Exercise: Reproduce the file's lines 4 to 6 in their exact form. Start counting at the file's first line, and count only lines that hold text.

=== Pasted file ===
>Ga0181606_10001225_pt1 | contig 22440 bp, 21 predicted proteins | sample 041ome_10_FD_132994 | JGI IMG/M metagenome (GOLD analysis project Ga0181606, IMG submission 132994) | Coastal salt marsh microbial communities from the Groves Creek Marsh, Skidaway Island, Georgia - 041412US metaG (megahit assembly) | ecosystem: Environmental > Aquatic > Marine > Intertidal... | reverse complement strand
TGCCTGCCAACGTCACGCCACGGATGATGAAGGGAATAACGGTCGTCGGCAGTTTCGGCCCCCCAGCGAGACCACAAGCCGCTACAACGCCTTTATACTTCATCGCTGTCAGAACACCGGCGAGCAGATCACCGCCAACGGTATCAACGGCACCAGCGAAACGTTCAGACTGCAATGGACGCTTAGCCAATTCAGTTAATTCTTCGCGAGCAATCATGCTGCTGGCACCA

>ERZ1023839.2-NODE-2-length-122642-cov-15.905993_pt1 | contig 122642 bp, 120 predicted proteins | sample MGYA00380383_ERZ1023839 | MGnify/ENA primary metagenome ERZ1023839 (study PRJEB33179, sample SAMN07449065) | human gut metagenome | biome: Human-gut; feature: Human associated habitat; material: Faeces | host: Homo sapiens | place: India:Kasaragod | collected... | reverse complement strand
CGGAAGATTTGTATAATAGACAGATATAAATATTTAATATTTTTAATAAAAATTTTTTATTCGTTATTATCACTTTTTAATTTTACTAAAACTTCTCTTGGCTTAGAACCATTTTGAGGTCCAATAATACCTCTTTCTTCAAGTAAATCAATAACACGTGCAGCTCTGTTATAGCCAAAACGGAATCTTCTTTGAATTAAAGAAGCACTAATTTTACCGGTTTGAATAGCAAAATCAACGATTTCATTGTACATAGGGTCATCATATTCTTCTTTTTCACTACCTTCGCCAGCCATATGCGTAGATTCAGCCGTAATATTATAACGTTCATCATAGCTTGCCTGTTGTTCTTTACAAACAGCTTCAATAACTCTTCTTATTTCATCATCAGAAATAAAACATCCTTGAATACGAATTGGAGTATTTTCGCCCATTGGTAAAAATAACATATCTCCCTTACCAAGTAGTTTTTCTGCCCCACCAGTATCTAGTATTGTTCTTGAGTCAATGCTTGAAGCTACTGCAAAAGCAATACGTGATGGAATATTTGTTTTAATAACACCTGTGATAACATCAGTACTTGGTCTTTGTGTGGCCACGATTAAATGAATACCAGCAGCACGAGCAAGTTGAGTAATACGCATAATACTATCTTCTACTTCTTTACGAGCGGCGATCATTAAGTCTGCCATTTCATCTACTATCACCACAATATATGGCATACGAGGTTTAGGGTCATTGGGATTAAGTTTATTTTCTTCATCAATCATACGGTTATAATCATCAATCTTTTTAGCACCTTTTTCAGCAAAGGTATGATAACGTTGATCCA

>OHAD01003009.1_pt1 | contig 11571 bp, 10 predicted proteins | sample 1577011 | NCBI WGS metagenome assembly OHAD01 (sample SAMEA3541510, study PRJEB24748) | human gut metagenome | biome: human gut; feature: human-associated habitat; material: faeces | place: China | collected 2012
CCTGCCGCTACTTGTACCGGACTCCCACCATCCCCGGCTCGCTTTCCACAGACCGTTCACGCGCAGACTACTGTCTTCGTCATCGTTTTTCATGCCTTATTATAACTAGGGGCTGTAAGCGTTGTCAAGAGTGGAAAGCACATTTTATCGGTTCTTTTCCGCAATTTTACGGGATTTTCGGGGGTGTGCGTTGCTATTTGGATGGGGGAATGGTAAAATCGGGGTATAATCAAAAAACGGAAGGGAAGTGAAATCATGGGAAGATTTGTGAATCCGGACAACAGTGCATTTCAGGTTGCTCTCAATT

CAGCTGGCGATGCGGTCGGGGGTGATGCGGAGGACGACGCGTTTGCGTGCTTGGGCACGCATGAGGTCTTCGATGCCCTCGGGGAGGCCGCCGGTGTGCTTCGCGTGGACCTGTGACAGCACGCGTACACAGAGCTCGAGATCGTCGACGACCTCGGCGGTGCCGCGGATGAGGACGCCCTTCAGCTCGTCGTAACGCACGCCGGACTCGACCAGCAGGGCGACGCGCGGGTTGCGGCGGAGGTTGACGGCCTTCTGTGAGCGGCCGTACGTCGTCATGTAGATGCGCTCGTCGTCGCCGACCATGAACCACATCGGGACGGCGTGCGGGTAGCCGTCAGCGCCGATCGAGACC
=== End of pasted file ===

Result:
CGGAAGATTTGTATAATAGACAGATATAAATATTTAATATTTTTAATAAAAATTTTTTATTCGTTATTATCACTTTTTAATTTTACTAAAACTTCTCTTGGCTTAGAACCATTTTGAGGTCCAATAATACCTCTTTCTTCAAGTAAATCAATAACACGTGCAGCTCTGTTATAGCCAAAACGGAATCTTCTTTGAATTAAAGAAGCACTAATTTTACCGGTTTGAATAGCAAAATCAACGATTTCATTGTACATAGGGTCATCATATTCTTCTTTTTCACTACCTTCGCCAGCCATATGCGTAGATTCAGCCGTAATATTATAACGTTCATCATAGCTTGCCTGTTGTTCTTTACAAACAGCTTCAATAACTCTTCTTATTTCATCATCAGAAATAAAACATCCTTGAATACGAATTGGAGTATTTTCGCCCATTGGTAAAAATAACATATCTCCCTTACCAAGTAGTTTTTCTGCCCCACCAGTATCTAGTATTGTTCTTGAGTCAATGCTTGAAGCTACTGCAAAAGCAATACGTGATGGAATATTTGTTTTAATAACACCTGTGATAACATCAGTACTTGGTCTTTGTGTGGCCACGATTAAATGAATACCAGCAGCACGAGCAAGTTGAGTAATACGCATAATACTATCTTCTACTTCTTTACGAGCGGCGATCATTAAGTCTGCCATTTCATCTACTATCACCACAATATATGGCATACGAGGTTTAGGGTCATTGGGATTAAGTTTATTTTCTTCATCAATCATACGGTTATAATCATCAATCTTTTTAGCACCTTTTTCAGCAAAGGTATGATAACGTTGATCCA

>OHAD01003009.1_pt1 | contig 11571 bp, 10 predicted proteins | sample 1577011 | NCBI WGS metagenome assembly OHAD01 (sample SAMEA3541510, study PRJEB24748) | human gut metagenome | biome: human gut; feature: human-associated habitat; material: faeces | place: China | collected 2012
CCTGCCGCTACTTGTACCGGACTCCCACCATCCCCGGCTCGCTTTCCACAGACCGTTCACGCGCAGACTACTGTCTTCGTCATCGTTTTTCATGCCTTATTATAACTAGGGGCTGTAAGCGTTGTCAAGAGTGGAAAGCACATTTTATCGGTTCTTTTCCGCAATTTTACGGGATTTTCGGGGGTGTGCGTTGCTATTTGGATGGGGGAATGGTAAAATCGGGGTATAATCAAAAAACGGAAGGGAAGTGAAATCATGGGAAGATTTGTGAATCCGGACAACAGTGCATTTCAGGTTGCTCTCAATT